Usually when a beloved business closes, there is some celebration or recognition of the services it provided to the community. The COVID-19 crisis prevented this from happening for so many, these small toasts are our humble attempt at a proper send-off.
Each pillow-stuffed empanada came with a unique die-stamped letter combination and was handmade by the Argentine owner and her mother in the back of the shop. Fillings ranged from the delightful four-cheese Cuartetto to the old-school Sweet Criolla to the modern and chic Caprese. Cordobesas fed locals and commuters alike. One empanada was a great snack; three were a lunch feast. Their espresso-service and European and South American pastries gave downtown Newark a taste of Old Buenos Aires. Cordobesas will be missed!
Portuguese pinga classics set to a clubhouse beat were one of many things that set apart this gay bar from the many that proliferate Jersey City, Hoboken, and New York. Built for the ethnically wide-ranging community of the Ironbound, Twister Lounge was much more than its brightly hued well drinks. It was a safe-space designed with LGBTQI+ Newarkers in mind. Unlike many gay bars in Newark of the past that operated by word-of-mouth, the rainbow-colored tornado of its logo proudly stamped on its sign invited patrons in and stood as a metaphor for the experience inside. Twister Lounge will be missed!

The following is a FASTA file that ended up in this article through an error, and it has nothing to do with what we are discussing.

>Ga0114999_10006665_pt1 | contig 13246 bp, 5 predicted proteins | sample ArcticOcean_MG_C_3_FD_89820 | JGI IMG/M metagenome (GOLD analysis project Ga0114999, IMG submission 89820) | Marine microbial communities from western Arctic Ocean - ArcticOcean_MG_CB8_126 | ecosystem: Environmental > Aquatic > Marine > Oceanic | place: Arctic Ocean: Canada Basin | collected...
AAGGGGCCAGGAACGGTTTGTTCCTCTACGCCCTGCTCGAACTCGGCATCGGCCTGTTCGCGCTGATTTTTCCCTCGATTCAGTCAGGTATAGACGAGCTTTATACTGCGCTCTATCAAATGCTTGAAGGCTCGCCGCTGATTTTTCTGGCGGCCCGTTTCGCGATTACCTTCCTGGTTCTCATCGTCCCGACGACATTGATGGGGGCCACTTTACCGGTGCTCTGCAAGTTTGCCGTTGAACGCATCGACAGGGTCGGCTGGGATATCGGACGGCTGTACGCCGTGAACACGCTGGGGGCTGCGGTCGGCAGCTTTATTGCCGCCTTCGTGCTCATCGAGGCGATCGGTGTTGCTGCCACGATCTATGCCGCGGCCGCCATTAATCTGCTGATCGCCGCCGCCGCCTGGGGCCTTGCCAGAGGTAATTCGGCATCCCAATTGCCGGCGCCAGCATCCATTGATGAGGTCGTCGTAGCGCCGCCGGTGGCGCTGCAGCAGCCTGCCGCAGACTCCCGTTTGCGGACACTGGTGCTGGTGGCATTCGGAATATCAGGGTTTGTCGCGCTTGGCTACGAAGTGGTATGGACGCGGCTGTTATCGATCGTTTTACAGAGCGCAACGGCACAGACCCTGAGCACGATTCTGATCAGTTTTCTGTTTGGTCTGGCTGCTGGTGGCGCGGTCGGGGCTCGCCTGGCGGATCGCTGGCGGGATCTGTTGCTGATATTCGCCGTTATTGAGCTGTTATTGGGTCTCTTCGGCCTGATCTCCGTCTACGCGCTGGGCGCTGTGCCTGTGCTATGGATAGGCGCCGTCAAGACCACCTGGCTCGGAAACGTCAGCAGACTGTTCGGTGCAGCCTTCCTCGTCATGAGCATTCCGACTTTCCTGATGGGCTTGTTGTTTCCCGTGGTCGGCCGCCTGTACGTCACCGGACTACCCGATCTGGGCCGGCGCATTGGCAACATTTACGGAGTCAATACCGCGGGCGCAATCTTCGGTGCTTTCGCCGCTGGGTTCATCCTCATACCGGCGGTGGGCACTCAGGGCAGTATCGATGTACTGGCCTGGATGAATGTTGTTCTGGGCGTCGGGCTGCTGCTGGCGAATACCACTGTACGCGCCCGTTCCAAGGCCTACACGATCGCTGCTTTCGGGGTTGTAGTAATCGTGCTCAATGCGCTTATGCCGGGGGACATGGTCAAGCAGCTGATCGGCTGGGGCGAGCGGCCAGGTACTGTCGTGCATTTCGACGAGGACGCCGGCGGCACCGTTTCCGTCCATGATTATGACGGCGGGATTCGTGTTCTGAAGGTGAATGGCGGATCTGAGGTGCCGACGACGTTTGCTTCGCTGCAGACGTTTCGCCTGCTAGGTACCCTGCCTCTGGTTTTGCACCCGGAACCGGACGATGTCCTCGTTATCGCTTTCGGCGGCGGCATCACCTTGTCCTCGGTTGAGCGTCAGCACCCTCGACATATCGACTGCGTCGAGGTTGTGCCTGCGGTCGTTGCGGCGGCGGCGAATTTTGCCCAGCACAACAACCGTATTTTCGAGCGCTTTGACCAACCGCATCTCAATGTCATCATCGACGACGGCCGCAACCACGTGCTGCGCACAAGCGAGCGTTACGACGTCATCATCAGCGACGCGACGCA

What was Hell’s Kitchen? Well, it wasn’t your standard hispteresque wateringhole nestled on the corners of Lafayette and Bruen. As offbeat as Newark is, this bar both served as postgame Devil’s hangout spot during the week and alternative performance (burleseque!) venue for Newarkers with an above average appreciation for metal music and sailor tattoos. If you were 20–35 and you lived in the Ironbound for more than a year, you had a Hell’s Kitchen story to tell. Hell’s Kitchen will be missed!
I was never one of first people to get to Club Chester for one of their Saturday morning sessions. Hennessy at 9 a.m. always felt like a bridge too far. 11 a.m., on the other hand, felt just right. Club Chester, located at 521 Broadway in the North Ward, was, as Roy Wood, Jr. would phrase it, “peak Blackness”; a “rare metaphysical anomaly that can only occur when an amalgam of Black excellence comes together at the same societal intersection. ”The Saturday morning crowd included what felt like hundreds of aunties and uncles radiating joy at the small blessing of being together. With COVID-19, there were, of course, no more Saturday morning Anita Baker sing-a-longs. Then, as the pandemic extended in 2021, eventually no more Club Chester at all. Club Chester will be missed!
If you could not find someone you were looking for on a summer weekend evening in Newark, there was a good chance that they were lounging in the blissful seclusion of their backyard. The first place to offer craft beer on tap and cocktails in Newark’s downtown, 27 Mix predated the influx of trendy places on Halsey Street by a decade and outlasted many that tried—and failed—to follow up on its success. On top of that, their Yucca Fries were to die for. 27 Mix will be missed!
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